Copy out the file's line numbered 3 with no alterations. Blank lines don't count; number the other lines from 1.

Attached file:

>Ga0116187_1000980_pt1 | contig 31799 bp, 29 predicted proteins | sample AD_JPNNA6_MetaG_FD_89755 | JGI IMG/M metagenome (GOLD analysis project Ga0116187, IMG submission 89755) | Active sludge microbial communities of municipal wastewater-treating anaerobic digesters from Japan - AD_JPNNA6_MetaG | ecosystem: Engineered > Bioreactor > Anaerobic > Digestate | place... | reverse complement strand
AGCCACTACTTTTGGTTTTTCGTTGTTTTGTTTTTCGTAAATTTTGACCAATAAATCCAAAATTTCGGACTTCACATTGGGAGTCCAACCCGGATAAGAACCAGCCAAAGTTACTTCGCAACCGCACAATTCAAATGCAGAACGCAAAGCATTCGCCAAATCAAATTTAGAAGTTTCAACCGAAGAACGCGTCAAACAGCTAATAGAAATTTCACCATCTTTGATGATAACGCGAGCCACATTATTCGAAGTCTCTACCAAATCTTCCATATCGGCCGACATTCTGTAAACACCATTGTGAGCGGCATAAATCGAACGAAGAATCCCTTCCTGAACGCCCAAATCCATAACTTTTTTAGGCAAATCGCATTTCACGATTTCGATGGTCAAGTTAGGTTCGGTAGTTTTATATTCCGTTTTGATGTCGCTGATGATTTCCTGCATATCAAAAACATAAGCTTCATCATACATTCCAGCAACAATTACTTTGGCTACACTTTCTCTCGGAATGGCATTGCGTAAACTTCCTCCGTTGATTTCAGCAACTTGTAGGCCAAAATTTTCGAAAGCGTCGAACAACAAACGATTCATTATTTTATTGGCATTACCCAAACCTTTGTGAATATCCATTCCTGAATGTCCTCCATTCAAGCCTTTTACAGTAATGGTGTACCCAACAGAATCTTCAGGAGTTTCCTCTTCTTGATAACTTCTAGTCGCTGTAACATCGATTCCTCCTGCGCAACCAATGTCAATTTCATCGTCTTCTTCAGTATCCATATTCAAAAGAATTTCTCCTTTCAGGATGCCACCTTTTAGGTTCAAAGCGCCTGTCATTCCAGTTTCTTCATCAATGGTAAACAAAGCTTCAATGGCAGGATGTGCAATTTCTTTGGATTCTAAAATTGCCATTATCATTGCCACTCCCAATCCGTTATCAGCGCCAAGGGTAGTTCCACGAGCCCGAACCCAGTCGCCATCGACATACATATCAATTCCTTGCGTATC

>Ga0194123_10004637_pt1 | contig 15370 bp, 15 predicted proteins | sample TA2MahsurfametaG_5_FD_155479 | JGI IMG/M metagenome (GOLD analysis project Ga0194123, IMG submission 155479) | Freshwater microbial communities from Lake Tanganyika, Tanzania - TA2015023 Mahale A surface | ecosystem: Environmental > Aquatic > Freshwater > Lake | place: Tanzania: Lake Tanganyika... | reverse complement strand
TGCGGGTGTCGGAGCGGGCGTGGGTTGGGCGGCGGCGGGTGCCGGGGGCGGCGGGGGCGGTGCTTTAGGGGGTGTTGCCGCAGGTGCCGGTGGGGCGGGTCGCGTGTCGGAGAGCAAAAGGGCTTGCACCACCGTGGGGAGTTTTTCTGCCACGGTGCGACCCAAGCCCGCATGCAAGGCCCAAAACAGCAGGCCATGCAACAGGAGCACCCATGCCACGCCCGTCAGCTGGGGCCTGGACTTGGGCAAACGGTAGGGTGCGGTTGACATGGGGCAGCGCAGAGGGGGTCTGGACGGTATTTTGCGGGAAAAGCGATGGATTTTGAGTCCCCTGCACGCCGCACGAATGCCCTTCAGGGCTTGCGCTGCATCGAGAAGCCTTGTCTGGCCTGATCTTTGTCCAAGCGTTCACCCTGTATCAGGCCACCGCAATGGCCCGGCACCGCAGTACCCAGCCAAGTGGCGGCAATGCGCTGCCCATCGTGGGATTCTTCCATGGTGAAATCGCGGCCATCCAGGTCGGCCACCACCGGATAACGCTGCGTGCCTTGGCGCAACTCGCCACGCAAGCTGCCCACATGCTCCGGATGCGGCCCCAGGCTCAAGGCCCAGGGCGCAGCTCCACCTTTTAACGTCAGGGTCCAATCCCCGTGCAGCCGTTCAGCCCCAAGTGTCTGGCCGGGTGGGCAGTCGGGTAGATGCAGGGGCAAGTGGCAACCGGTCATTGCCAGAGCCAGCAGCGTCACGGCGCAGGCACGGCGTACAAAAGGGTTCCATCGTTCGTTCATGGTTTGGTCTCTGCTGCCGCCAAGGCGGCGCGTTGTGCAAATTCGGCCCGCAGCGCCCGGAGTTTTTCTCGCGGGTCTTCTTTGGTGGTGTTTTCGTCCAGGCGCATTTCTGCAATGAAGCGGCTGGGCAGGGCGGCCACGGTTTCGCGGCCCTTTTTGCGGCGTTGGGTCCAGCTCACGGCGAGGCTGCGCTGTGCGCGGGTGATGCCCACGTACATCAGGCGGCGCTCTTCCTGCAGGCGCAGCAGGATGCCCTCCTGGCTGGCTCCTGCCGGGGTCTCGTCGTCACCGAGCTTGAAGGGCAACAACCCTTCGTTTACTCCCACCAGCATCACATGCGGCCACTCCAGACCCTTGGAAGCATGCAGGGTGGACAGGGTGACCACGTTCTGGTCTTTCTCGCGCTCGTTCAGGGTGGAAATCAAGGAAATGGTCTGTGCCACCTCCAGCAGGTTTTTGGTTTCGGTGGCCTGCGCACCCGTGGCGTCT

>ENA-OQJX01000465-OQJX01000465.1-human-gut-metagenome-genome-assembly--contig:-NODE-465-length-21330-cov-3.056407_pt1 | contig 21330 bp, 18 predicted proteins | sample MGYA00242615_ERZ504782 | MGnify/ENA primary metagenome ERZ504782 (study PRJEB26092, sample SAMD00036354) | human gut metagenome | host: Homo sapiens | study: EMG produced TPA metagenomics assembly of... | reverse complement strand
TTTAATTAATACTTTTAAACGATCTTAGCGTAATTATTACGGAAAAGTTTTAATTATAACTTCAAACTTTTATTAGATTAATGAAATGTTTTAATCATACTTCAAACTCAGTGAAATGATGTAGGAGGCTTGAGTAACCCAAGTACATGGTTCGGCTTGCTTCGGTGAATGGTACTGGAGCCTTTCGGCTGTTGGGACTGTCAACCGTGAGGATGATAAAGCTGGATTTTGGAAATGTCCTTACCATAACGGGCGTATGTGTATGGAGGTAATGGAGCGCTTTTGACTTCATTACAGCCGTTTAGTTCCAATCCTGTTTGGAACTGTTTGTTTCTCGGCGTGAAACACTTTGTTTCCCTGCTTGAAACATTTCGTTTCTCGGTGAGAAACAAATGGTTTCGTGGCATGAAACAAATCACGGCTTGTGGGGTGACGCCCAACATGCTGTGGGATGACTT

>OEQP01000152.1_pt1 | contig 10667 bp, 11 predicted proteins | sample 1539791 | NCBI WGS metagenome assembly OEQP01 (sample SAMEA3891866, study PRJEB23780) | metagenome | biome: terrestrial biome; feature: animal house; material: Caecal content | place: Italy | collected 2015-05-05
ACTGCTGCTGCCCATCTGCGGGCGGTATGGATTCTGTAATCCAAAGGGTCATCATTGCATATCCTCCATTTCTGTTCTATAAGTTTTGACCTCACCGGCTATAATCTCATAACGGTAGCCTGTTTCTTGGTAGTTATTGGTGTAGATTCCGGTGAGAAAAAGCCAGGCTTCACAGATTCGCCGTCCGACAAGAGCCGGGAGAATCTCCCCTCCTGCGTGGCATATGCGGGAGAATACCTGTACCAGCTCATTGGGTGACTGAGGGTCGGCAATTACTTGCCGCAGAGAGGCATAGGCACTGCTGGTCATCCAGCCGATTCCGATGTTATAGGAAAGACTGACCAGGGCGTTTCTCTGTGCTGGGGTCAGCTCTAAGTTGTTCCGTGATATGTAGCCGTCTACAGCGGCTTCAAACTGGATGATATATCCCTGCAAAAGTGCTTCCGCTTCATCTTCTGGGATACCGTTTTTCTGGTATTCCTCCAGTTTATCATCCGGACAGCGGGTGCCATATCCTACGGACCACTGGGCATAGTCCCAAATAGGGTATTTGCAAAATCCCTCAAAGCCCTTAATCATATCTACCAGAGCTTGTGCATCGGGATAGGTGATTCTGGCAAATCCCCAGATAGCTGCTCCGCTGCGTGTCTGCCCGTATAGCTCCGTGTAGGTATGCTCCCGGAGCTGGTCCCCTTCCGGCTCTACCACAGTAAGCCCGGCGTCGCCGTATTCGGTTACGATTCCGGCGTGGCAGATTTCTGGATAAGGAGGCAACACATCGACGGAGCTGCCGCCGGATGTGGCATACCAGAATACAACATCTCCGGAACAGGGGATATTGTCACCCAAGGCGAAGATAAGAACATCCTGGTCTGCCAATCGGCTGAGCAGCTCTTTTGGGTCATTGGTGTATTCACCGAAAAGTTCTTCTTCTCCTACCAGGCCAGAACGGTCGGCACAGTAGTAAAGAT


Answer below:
>Ga0194123_10004637_pt1 | contig 15370 bp, 15 predicted proteins | sample TA2MahsurfametaG_5_FD_155479 | JGI IMG/M metagenome (GOLD analysis project Ga0194123, IMG submission 155479) | Freshwater microbial communities from Lake Tanganyika, Tanzania - TA2015023 Mahale A surface | ecosystem: Environmental > Aquatic > Freshwater > Lake | place: Tanzania: Lake Tanganyika... | reverse complement strand